We love the fact this Midvale-based company has expanded beyond Solitude. Now Brighton, Alta, Snowbasin and the home of our state’s largest Oktöberfest celebration, Snowbird, proudly serve the BrewSki Mountain Lager. It is OK to seek past the stouts and porters this winter and look toward the brightness of a crisp, clean lager to consume in conjunction with your snow-sport activities. As the brewery states, they aimed for an “extremely approachable [beer] for winter-sports enthusiasts of all abilities.”


With balance from the tropical hops, the finish presents hints of fresh grass and slight yet welcome bitterness. Photo: Chris Hollands

Beer Name: Ferda

Brewery: Templin Family Brewing

ABV: 8.2%

Serving Style:  16-oz. can

Guess who’s back? After short time away, Kevin Templin, former head brewer of Red Rock Brewing Co., once again successfully immersed himself into the Salt Lake City brewing scene. Although, Kevin and wife Britt Templin weren’t just taking a vacation from the beer world, a life they have known for well over two decades. They were putting forth fantastic effort that they’ve brought to the booming Granary District, another must-visit location for adult beverages. Launched this past October, Templin Family Brewing hit the ground running. The amount of detail put into the project is remarkable, and even more so how quickly it appeared to come together. Though T.F. Brewing will be focusing heavily on lager beer, every aspect of the operation looks to be seamlessly thought out, including the first canned beer, a big Double India Pale Ale. T.F. Brewing features a modern space, diverse food trucks, a variety of beer, and even the glassware selection hits the mark. All proof that Templin’s true grit prevails, producing a selection beyond the assortment of wholesome lagers is the Imperial India Pale Ale, Ferda.

Description: A tall 16-oz. aluminum can showcases Ferda’s sleek label design with the classy moniker T. F. Brewing. The proper glassware is a slam dunk. It is slender yet large enough to fit every drop of goodness. Cracking the can, a liquid surge of bright-copper haze consumes the big drinking vessel. The bubbling froth forming at the top is clean, white and initially thick, protecting the treasure below. First whiffs of this Double IPA present hints of classic West Coast IPA flavors and citrus. Ferda’s mouthfeel is crisp and sharp while delivering a precise display of hops and sweetness. With balance from the tropical hops, the finish presents hints of fresh grass and slight yet welcome bitterness. For a super-hoppy beer, it’s well crafted and hides the alcohol well. This is a beer well-suited to start out the night or to close it down.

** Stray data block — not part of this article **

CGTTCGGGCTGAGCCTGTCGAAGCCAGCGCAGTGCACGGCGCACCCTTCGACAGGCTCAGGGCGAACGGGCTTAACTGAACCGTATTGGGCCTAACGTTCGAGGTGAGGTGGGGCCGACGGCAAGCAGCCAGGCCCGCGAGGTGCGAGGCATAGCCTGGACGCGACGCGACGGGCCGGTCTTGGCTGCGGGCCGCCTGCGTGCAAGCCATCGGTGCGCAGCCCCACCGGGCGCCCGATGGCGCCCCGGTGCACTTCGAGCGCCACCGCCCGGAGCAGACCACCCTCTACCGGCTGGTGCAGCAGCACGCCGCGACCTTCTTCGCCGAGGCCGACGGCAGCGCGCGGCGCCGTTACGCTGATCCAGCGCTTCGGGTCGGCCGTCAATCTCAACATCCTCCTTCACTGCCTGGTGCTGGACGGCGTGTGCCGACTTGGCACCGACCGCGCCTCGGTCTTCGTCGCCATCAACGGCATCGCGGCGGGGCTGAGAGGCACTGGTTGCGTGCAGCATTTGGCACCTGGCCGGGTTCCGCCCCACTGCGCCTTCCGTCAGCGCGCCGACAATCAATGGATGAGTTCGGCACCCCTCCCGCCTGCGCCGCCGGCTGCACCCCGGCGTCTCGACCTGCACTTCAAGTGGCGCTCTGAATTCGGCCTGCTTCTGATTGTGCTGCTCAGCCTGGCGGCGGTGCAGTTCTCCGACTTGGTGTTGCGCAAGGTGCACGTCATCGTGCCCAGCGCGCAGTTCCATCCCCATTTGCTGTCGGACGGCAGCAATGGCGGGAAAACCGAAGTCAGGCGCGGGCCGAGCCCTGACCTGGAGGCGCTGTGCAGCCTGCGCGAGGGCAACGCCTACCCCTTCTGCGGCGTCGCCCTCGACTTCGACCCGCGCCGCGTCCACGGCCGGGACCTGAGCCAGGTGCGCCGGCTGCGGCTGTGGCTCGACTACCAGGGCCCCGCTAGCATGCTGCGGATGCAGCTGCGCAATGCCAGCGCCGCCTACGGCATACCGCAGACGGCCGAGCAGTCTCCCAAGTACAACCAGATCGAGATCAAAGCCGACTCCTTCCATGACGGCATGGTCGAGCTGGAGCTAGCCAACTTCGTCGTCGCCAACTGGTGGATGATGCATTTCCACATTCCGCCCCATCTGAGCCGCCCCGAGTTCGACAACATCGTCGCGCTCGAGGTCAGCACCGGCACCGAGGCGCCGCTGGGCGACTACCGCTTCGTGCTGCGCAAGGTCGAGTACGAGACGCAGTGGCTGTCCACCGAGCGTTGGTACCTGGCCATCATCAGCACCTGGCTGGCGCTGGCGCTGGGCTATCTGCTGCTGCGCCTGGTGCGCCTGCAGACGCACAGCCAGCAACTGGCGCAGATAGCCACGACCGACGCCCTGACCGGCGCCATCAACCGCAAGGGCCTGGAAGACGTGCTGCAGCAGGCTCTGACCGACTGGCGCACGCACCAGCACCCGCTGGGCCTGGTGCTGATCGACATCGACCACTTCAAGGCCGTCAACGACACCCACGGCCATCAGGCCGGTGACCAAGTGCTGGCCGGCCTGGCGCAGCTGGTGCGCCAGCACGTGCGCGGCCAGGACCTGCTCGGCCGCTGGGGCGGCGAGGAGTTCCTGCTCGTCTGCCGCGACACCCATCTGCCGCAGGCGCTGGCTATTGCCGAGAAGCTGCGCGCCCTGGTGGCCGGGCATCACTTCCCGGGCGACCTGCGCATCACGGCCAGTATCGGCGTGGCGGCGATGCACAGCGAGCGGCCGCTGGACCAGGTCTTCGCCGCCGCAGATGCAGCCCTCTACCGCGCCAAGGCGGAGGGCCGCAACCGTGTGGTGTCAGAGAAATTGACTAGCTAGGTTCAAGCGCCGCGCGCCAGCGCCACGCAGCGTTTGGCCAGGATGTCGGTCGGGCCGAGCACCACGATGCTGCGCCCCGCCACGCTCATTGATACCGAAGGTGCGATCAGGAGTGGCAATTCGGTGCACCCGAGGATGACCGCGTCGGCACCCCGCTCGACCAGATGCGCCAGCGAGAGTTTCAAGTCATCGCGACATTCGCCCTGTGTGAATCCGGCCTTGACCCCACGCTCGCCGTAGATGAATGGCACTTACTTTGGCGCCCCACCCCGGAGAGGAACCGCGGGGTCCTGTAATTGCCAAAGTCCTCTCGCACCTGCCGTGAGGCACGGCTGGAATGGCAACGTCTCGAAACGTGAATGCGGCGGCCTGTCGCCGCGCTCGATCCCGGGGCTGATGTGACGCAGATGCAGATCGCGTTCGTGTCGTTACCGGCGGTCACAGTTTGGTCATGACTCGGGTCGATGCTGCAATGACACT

T.F. Brewing offers a heavy selection of exceptional lagers, proving that Kevin wants to do what he loves and to love what he’s doing. With a personal affinity for German beer styles, Kevin sought to open a place mimicking the traditional family breweries he is so fond of. We have found many brewers clearly united in their love for a good lager and the amount of care it takes to get them right. Unlike a hoppy beer, there is little to hide behind in a clean German-style beer. Yet, another common sentiment among the brewing community is that the IPA is king, so it makes sense to ensure that one is available as casual patrons pass on through.

Head brewers have admitted that recipes aren’t always dialed in when working with a brand-new system. It could take a few batches to get accustomed. It’s Templin’s dedication to perfection that allowed the first batches of Ferda to shine so early on. We are sure that he is always working to make each beer the best it can be because he has always been a perfectionist in this aspect. Templin Family Brewery is meant to be a place to visit and enjoy the environment, people and beer. Though Kevin once told us the next big thing in beer was “the German pilsner,” he will make sure that his family brewery has something for everyone. If history is on Kevin’s side, Ferda will become a staple offering—much like another popular local Double IPA that Templin had his hand in during his previous gig, Red Rock’s Elephino.


The added java may not affect the color, but it is a stronghold on the aroma. Photo: Chris Hollands

Beer Name: Coffee Cream Ale
Brewery: Kiitos Brewing

ABV: 4.0%
Serving Style: 12-oz. can

Are you looking to try a beer that is effortlessly drinkable and contains the maximum amount of flavor? This is a great place to start. We love coffee and beer—don’t you?

Coffee Cream Ale from Kiitos Brewing carried home a gold medal from this year’s Great American Beer Festival. As we sat among the hordes of brewery employees in the Colorado Convention Center during the awards ceremony, we were elated to witness locals receive the highest honor. Coffee Cream Ale won the top award in the competitive Coffee Beer category. “I still cannot believe it happened,” says Kiitos Head Brewer and mastermind Clay Turnbow. “It was great for the entire team to see our hard work and attention to detail pay off.” It’s impressive for a young brewery, opening up just over a year ago, to win such a prestigious award. And without a doubt, winning the craft beer equivalent to an Oscar or Grammy has certainly bumped the popularity of the beer. “We have [definitely] noticed an increase at the tavern and for cans to go,” Clay says.